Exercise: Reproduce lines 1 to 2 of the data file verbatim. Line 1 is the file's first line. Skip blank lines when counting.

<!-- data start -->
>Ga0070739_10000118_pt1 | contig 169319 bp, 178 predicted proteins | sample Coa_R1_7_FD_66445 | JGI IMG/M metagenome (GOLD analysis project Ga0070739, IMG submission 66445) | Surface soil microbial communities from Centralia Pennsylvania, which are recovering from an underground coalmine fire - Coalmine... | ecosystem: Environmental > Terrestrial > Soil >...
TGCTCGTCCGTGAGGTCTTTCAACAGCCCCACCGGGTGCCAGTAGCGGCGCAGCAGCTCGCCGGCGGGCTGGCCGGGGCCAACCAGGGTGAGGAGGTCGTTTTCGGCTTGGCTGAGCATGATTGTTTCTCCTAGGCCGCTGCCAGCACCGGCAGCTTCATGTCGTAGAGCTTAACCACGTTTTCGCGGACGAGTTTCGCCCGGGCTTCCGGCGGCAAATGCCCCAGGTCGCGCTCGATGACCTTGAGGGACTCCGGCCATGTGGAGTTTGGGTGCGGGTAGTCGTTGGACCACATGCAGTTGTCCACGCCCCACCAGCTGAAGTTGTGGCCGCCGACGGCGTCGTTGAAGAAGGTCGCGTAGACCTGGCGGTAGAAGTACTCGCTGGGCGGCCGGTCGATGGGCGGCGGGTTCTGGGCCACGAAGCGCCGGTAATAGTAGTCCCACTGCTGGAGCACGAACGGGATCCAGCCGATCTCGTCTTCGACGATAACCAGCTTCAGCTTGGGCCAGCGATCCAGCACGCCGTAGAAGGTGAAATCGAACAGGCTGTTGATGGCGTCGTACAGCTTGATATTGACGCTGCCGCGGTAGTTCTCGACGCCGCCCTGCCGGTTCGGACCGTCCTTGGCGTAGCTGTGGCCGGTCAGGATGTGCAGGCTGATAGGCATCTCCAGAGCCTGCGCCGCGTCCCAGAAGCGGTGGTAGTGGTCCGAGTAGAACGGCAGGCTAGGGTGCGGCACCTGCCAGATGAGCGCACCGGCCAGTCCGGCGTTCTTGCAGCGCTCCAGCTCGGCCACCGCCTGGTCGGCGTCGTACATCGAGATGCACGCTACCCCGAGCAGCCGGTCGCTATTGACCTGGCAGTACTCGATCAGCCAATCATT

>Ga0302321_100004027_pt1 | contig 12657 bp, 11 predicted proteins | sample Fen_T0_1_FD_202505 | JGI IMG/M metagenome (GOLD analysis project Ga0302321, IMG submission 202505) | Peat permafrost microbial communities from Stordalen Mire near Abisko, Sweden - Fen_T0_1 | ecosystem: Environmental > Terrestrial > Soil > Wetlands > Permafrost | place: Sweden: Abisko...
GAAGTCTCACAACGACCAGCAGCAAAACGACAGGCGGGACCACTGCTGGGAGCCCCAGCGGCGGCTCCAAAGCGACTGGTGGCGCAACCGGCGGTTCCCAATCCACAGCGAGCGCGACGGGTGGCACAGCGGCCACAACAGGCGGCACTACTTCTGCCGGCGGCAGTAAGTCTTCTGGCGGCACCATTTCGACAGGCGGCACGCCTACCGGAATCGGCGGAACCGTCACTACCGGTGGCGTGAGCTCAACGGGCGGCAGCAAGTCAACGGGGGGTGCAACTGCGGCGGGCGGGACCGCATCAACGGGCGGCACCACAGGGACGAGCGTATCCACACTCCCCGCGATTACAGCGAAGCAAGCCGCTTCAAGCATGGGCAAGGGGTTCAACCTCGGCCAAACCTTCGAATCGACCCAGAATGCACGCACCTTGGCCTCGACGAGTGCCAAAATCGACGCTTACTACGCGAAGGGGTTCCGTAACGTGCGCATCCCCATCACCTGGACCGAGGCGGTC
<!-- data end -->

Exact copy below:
>Ga0070739_10000118_pt1 | contig 169319 bp, 178 predicted proteins | sample Coa_R1_7_FD_66445 | JGI IMG/M metagenome (GOLD analysis project Ga0070739, IMG submission 66445) | Surface soil microbial communities from Centralia Pennsylvania, which are recovering from an underground coalmine fire - Coalmine... | ecosystem: Environmental > Terrestrial > Soil >...
TGCTCGTCCGTGAGGTCTTTCAACAGCCCCACCGGGTGCCAGTAGCGGCGCAGCAGCTCGCCGGCGGGCTGGCCGGGGCCAACCAGGGTGAGGAGGTCGTTTTCGGCTTGGCTGAGCATGATTGTTTCTCCTAGGCCGCTGCCAGCACCGGCAGCTTCATGTCGTAGAGCTTAACCACGTTTTCGCGGACGAGTTTCGCCCGGGCTTCCGGCGGCAAATGCCCCAGGTCGCGCTCGATGACCTTGAGGGACTCCGGCCATGTGGAGTTTGGGTGCGGGTAGTCGTTGGACCACATGCAGTTGTCCACGCCCCACCAGCTGAAGTTGTGGCCGCCGACGGCGTCGTTGAAGAAGGTCGCGTAGACCTGGCGGTAGAAGTACTCGCTGGGCGGCCGGTCGATGGGCGGCGGGTTCTGGGCCACGAAGCGCCGGTAATAGTAGTCCCACTGCTGGAGCACGAACGGGATCCAGCCGATCTCGTCTTCGACGATAACCAGCTTCAGCTTGGGCCAGCGATCCAGCACGCCGTAGAAGGTGAAATCGAACAGGCTGTTGATGGCGTCGTACAGCTTGATATTGACGCTGCCGCGGTAGTTCTCGACGCCGCCCTGCCGGTTCGGACCGTCCTTGGCGTAGCTGTGGCCGGTCAGGATGTGCAGGCTGATAGGCATCTCCAGAGCCTGCGCCGCGTCCCAGAAGCGGTGGTAGTGGTCCGAGTAGAACGGCAGGCTAGGGTGCGGCACCTGCCAGATGAGCGCACCGGCCAGTCCGGCGTTCTTGCAGCGCTCCAGCTCGGCCACCGCCTGGTCGGCGTCGTACATCGAGATGCACGCTACCCCGAGCAGCCGGTCGCTATTGACCTGGCAGTACTCGATCAGCCAATCATT